‘The long-term US strategy is to maintain peace and stability in Europe and implement democracy, but today there are many problems in applying democratic principles,’ said Professor Ivan Vujacic, our country’s ambassador to Washington from 2002 to 2009. He explains that we are trying to balance between the West and the East as in the time of Yugoslavia, but that it is impossible because things are not the same.
‘The narrative, which is negative towards the US, is the context toward which we move, and it limits our actions and possible cooperation,’ Dragan Živojinović pointed out. He adds that our relations with the United States could be at a far higher level.
‘Trump’s Administration and the Western Balkans – New or Old Politics’ was the topic of the last panel discussion presented by James Seroka from Auburn University, David Dilman from Abilene Christian University, and Dragan Đukanović from the Faculty of Political Sciences, University of Belgrade.
‘Although I have political experience, it is difficult for me to follow the current course of US diplomacy and the Trump administration,’ admits Professor Dilman. If there are a lot of lies and untrue and unpredictable information, then it certainly opens up space for imagination, explains David Dilman.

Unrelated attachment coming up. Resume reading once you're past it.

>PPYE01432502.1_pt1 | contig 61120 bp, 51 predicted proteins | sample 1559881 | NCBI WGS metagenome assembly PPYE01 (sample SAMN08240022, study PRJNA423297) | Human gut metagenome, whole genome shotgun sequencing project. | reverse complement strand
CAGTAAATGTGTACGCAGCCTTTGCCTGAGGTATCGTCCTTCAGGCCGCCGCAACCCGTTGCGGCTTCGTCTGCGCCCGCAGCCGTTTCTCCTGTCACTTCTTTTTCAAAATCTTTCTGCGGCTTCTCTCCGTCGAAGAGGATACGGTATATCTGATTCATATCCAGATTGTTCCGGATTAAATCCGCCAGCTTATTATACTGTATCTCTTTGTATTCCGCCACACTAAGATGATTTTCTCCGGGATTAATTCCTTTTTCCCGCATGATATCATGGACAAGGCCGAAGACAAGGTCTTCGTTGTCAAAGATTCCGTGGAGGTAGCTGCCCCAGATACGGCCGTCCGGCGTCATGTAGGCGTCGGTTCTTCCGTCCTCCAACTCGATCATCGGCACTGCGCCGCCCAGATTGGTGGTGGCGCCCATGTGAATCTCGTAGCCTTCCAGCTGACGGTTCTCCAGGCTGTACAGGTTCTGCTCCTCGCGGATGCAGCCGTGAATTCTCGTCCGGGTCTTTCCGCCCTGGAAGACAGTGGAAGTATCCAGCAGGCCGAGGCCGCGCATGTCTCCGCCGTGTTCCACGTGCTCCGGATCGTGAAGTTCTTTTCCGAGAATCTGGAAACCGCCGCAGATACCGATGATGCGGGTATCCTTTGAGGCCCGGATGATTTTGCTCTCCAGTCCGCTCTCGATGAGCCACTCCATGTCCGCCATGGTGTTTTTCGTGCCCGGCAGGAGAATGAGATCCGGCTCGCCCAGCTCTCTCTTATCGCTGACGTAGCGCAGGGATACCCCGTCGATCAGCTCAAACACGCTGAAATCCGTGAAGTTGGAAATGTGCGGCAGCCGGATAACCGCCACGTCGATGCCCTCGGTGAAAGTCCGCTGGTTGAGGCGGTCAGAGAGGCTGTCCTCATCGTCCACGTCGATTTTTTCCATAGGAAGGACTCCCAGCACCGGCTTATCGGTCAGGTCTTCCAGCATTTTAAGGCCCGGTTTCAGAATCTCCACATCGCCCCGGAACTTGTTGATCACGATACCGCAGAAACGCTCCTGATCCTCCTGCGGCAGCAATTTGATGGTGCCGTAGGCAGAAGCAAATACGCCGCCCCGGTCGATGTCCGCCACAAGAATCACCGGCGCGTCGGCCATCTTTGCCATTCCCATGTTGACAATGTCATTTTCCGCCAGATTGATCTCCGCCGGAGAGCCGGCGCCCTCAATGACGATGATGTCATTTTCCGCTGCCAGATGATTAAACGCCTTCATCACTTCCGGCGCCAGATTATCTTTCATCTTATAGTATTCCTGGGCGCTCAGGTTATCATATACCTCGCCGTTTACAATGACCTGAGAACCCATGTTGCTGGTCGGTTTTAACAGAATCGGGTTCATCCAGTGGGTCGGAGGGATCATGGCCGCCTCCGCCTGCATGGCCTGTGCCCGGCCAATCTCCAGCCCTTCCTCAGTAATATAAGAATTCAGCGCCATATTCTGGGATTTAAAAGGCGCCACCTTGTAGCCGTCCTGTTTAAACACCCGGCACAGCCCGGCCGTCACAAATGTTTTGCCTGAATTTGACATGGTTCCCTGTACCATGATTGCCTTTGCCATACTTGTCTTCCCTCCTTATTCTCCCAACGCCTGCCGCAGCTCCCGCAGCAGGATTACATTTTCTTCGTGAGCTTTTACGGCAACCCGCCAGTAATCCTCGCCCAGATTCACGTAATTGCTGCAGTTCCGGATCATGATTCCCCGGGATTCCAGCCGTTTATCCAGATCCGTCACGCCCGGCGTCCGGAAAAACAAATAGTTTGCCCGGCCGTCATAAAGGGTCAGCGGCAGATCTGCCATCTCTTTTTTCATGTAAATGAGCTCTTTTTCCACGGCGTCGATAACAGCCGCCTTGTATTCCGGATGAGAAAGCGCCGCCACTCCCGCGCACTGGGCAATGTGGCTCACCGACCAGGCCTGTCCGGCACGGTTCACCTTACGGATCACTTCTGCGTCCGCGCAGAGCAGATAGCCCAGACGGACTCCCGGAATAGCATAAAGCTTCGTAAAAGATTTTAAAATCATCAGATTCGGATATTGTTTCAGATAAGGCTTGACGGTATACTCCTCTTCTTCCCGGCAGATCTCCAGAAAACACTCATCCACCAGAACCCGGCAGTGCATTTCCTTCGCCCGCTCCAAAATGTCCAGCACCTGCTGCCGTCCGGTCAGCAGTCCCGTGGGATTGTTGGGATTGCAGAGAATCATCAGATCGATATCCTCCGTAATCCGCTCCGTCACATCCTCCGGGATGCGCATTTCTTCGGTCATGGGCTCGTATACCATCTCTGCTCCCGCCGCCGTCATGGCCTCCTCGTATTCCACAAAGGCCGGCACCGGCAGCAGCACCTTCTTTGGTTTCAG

‘The current president of the United States is leading a campaign of propagating primarily national interests and is turning to resolving internal issues, which is why his strategy in the Balkans is not organized and predictable,’ James Seroka emphasizes. According to him, the bearers of the US policy in the Western Balkans countries are the embassies and their representatives, the most obvious example being Albania and Montenegro, where the American influence is great.
‘The United States are gradually withdrawing from the project in the Western Balkans over the years, leaving the job unfinished,’ said Prof. Dragan Đukanović. The United States withdrawing from the scene leaves room for new influences, primarily Russian and Chinese, Đukanovic points out.
The conference was attended by over 60 participants during both days of the conference.